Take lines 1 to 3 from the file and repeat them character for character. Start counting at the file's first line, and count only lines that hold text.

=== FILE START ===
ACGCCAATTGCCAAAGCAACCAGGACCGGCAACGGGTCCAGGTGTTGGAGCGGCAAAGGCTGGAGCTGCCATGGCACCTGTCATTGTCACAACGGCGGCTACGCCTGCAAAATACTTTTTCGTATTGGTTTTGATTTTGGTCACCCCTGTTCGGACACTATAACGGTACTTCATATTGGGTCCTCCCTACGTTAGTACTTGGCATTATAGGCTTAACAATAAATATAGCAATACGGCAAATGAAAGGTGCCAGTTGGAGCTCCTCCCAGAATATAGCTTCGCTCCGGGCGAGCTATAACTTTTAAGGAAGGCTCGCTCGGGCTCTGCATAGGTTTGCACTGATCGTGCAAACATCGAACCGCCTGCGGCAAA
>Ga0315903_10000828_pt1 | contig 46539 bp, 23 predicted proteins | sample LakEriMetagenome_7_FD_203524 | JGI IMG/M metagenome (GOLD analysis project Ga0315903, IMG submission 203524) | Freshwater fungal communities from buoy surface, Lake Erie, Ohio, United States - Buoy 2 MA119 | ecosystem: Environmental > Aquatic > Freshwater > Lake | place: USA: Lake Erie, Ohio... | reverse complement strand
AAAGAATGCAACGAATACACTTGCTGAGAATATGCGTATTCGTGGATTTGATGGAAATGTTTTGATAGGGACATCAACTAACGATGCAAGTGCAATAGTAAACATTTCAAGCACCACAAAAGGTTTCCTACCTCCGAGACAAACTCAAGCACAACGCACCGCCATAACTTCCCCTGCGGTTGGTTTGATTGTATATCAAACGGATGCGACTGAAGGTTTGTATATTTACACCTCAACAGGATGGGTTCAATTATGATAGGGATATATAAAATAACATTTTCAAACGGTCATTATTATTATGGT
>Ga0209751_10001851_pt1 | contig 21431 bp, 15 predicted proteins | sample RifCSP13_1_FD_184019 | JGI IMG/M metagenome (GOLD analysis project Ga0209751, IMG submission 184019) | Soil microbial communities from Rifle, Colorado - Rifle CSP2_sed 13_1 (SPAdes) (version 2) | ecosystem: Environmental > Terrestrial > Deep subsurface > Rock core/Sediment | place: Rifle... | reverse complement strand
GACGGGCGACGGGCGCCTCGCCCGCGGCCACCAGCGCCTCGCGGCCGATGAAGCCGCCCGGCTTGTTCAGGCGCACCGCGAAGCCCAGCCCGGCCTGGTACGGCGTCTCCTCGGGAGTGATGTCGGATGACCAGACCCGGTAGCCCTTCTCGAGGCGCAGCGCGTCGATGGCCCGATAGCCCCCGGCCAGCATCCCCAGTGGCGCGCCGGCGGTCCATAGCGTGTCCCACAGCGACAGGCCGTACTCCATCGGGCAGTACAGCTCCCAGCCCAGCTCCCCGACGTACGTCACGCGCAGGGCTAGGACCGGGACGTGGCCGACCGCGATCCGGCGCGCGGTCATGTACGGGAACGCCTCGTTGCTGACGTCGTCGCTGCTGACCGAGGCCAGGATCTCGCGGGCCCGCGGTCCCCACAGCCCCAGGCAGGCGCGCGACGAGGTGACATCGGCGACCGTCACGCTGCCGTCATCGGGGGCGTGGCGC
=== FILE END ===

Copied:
ACGCCAATTGCCAAAGCAACCAGGACCGGCAACGGGTCCAGGTGTTGGAGCGGCAAAGGCTGGAGCTGCCATGGCACCTGTCATTGTCACAACGGCGGCTACGCCTGCAAAATACTTTTTCGTATTGGTTTTGATTTTGGTCACCCCTGTTCGGACACTATAACGGTACTTCATATTGGGTCCTCCCTACGTTAGTACTTGGCATTATAGGCTTAACAATAAATATAGCAATACGGCAAATGAAAGGTGCCAGTTGGAGCTCCTCCCAGAATATAGCTTCGCTCCGGGCGAGCTATAACTTTTAAGGAAGGCTCGCTCGGGCTCTGCATAGGTTTGCACTGATCGTGCAAACATCGAACCGCCTGCGGCAAA
>Ga0315903_10000828_pt1 | contig 46539 bp, 23 predicted proteins | sample LakEriMetagenome_7_FD_203524 | JGI IMG/M metagenome (GOLD analysis project Ga0315903, IMG submission 203524) | Freshwater fungal communities from buoy surface, Lake Erie, Ohio, United States - Buoy 2 MA119 | ecosystem: Environmental > Aquatic > Freshwater > Lake | place: USA: Lake Erie, Ohio... | reverse complement strand
AAAGAATGCAACGAATACACTTGCTGAGAATATGCGTATTCGTGGATTTGATGGAAATGTTTTGATAGGGACATCAACTAACGATGCAAGTGCAATAGTAAACATTTCAAGCACCACAAAAGGTTTCCTACCTCCGAGACAAACTCAAGCACAACGCACCGCCATAACTTCCCCTGCGGTTGGTTTGATTGTATATCAAACGGATGCGACTGAAGGTTTGTATATTTACACCTCAACAGGATGGGTTCAATTATGATAGGGATATATAAAATAACATTTTCAAACGGTCATTATTATTATGGT